“Help him Virgil so he may come to me. I am Beatrice and when I am finally before my Lord, I would praise you to him. ”

Beatrice was the fiancee of Dante Alighieri. Although described by all as a "pure" soul worthy of Heaven, after losing a bargain with Lucifer, she was forced to accompany him to Hell to become his bride. Her capture was the catalyst for Dante's journey through the Inferno and the redemption of his soul.


In life, Beatrice appeared as a beautiful, fair woman, with golden blond hair and dark eyes. In Dante's memories, she was seen wearing a scarlet dress, though later in Florence she is seen wearing a simple, golden-yellow dress. Upon death, Beatrice's soul matched her body's appearance, although she was depicted nude with her lower extremities obscured into mist.

Once in Hell, Beatrice's spirit took on several changes. On the church altar in Florence and in a flashback when she was asking Virgil to guide Dante, though still nude her skin appeared to be more radiant and translucent. She shone with a slight bluish glow, with venous lines all over her body that generated from the center of her chest. Her hair had a subtle light to it, and her eyes had a widened appearance.

In the second Circle of Hell, when Beatrice is encountered again, her appearance was heavily altered. Although she no longer possessed a ghostly visage and looked more like her living self, Beatrice wore a monstrous, form-fitting gown that was made of what appeared to be demonic flesh, with spikes protruding around the open front and a high jagged collar. The dress was open to just beneath her navel, exposing her cleavage, flaring out into a mermaid skirt. The mutton sleeves were capped with paw-like shoulder pauldrons. Beatrice's hair was twisted up to resemble ornate, hornlike structures and was adorned with a single diamond-shaped gem. A matching gem of a different color was at her throat.

After deliberately consuming the pomegranate seeds that are offered to her by Lucifer, Beatrice was transformed fully into a demonic consort for the Devil. Her hair became an array of true, twisted black horns wreathed with flames. Her forehead was adorned with a chain of pearl-like gems, forming a diadem above her glowing red eyes. In the instances where the gleam of her eyes are dimmed, they appeared to be filmed over with a reddish-pink sclera. Her skin became extremely pale, with a few burned areas, while spikes protruded from her shoulders above the darkened armbands. Her lower arms and hands became blackened, fiery, cracked and claw-like. Her gown also underwent changes: the high collar came to resemble a large and burned neck ruff that extended down in ruffles between her breasts to the hips, where it spread out in an inflamed peplum decorated with sharp spikes and a demonic skull ornament. The nipples of her exposed bust were concealed by proportional flames, which extended into a flaming, corset-like structure. Her tapered skirt was made up of a writhing storm of damned souls. Finally, as Queen of Hell, Beatrice was far larger in height than Dante, towering several feet over him when the bottom of her skirt was at floor level.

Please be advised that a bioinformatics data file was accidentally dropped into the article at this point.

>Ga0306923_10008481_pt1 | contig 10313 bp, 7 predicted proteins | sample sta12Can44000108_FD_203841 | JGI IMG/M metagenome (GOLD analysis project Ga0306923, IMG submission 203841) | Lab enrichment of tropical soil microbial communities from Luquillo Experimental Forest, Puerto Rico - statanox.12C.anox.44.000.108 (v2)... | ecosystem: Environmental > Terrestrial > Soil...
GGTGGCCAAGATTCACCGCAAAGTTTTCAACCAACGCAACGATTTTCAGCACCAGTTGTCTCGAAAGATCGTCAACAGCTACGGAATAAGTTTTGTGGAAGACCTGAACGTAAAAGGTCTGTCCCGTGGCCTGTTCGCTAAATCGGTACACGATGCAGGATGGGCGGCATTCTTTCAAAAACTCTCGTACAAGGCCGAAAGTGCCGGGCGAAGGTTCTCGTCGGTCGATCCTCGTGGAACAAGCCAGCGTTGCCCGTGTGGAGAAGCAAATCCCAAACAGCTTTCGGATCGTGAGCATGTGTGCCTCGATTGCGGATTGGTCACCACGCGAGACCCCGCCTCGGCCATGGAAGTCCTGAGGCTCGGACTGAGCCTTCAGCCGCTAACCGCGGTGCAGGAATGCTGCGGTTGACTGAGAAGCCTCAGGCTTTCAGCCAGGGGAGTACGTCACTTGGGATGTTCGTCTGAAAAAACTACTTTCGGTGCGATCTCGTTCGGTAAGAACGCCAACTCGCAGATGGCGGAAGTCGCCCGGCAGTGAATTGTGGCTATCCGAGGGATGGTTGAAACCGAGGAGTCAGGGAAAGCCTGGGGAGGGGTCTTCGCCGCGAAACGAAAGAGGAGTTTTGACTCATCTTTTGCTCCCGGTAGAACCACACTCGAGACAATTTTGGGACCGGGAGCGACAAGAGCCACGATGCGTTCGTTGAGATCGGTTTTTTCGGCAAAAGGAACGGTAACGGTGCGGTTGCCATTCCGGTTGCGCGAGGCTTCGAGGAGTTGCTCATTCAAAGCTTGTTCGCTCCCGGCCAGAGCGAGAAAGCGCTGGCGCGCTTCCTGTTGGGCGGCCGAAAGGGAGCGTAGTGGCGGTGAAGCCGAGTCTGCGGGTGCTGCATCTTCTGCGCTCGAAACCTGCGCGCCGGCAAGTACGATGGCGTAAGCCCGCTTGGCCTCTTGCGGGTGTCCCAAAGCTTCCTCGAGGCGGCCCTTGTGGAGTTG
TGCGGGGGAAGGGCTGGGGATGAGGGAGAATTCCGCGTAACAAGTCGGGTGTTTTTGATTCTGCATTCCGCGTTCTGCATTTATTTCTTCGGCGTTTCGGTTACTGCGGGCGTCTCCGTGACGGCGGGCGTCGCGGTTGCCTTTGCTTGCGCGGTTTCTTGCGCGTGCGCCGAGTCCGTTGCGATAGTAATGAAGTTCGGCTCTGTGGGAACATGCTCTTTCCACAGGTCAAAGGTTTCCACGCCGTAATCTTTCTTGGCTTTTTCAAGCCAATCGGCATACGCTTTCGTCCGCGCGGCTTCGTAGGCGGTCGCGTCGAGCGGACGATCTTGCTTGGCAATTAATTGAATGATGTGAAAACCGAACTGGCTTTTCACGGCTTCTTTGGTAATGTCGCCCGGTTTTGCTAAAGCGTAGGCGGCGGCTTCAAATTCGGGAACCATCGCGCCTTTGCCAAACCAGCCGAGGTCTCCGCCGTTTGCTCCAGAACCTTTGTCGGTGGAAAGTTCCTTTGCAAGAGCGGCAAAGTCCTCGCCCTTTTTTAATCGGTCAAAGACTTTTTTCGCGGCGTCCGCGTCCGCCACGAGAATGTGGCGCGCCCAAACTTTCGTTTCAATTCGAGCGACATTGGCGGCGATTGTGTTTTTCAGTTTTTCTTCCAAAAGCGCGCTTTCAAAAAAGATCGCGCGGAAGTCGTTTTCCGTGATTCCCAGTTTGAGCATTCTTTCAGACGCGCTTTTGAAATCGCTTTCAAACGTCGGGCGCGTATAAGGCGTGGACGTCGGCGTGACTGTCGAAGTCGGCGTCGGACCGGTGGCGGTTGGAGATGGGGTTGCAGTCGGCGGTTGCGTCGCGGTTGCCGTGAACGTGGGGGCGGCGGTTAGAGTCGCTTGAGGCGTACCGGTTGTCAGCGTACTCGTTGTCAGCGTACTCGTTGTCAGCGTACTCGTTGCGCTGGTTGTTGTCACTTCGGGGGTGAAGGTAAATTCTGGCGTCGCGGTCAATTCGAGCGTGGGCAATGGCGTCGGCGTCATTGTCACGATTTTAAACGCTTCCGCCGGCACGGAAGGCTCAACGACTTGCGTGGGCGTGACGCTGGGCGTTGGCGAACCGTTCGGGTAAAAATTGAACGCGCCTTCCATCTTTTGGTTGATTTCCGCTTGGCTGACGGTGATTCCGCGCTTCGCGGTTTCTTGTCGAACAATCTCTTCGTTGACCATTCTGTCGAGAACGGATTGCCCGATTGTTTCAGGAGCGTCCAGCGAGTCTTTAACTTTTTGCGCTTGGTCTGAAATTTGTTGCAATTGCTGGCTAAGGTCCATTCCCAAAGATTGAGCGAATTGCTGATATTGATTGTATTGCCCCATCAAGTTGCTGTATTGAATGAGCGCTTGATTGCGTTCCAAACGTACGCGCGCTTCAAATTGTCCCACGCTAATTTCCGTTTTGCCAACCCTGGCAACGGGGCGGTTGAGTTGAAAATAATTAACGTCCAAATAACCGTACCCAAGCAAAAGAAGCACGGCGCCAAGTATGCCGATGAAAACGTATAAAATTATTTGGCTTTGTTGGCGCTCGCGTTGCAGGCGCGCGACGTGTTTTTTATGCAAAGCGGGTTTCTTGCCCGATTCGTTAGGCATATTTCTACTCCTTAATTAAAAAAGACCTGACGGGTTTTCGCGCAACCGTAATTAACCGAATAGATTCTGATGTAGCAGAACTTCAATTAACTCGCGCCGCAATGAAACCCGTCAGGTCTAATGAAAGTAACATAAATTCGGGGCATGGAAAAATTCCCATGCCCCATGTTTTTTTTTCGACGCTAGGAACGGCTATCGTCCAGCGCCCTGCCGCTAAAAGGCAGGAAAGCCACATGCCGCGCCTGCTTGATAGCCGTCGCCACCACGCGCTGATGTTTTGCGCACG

Upon her absolution after seeing Dante's determination to save her soul, Beatrice reverted back to her radiant, ethereal state. Near the end of the game, she was seen once more in her human form from the beginning, nude once again with mist obscuring her lower half.


The Third Crusade[]

Beatrice was introduced in the game as Dante's betrothed, who was waiting for him to return home from his services during the Crusades. Before Dante was summoned to join the Third Crusade, the two made love for the first time. Beatrice believed completely in Dante's faithfulness to their love, in spite of not being married yet. As a token of this devotion, Beatrice gave him her cross to take with him on the Crusades. Dante swore on it to forsake "all of the pleasures of the flesh" until he returned to Beatrice. She also asked him to protect her brother, Francesco, who joined Dante during the Crusades.

At an unspecified time, while Dante was away at Acre, Beatrice made a bargain with Lucifer. According to the deal, if Dante kept his promise to remain true to her during the Crusades, Lucifer would ensure that he would return home safely. However, if Dante broke his vow and slept with another woman, Beatrice would have to give her soul to Lucifer and become the Devil's bride.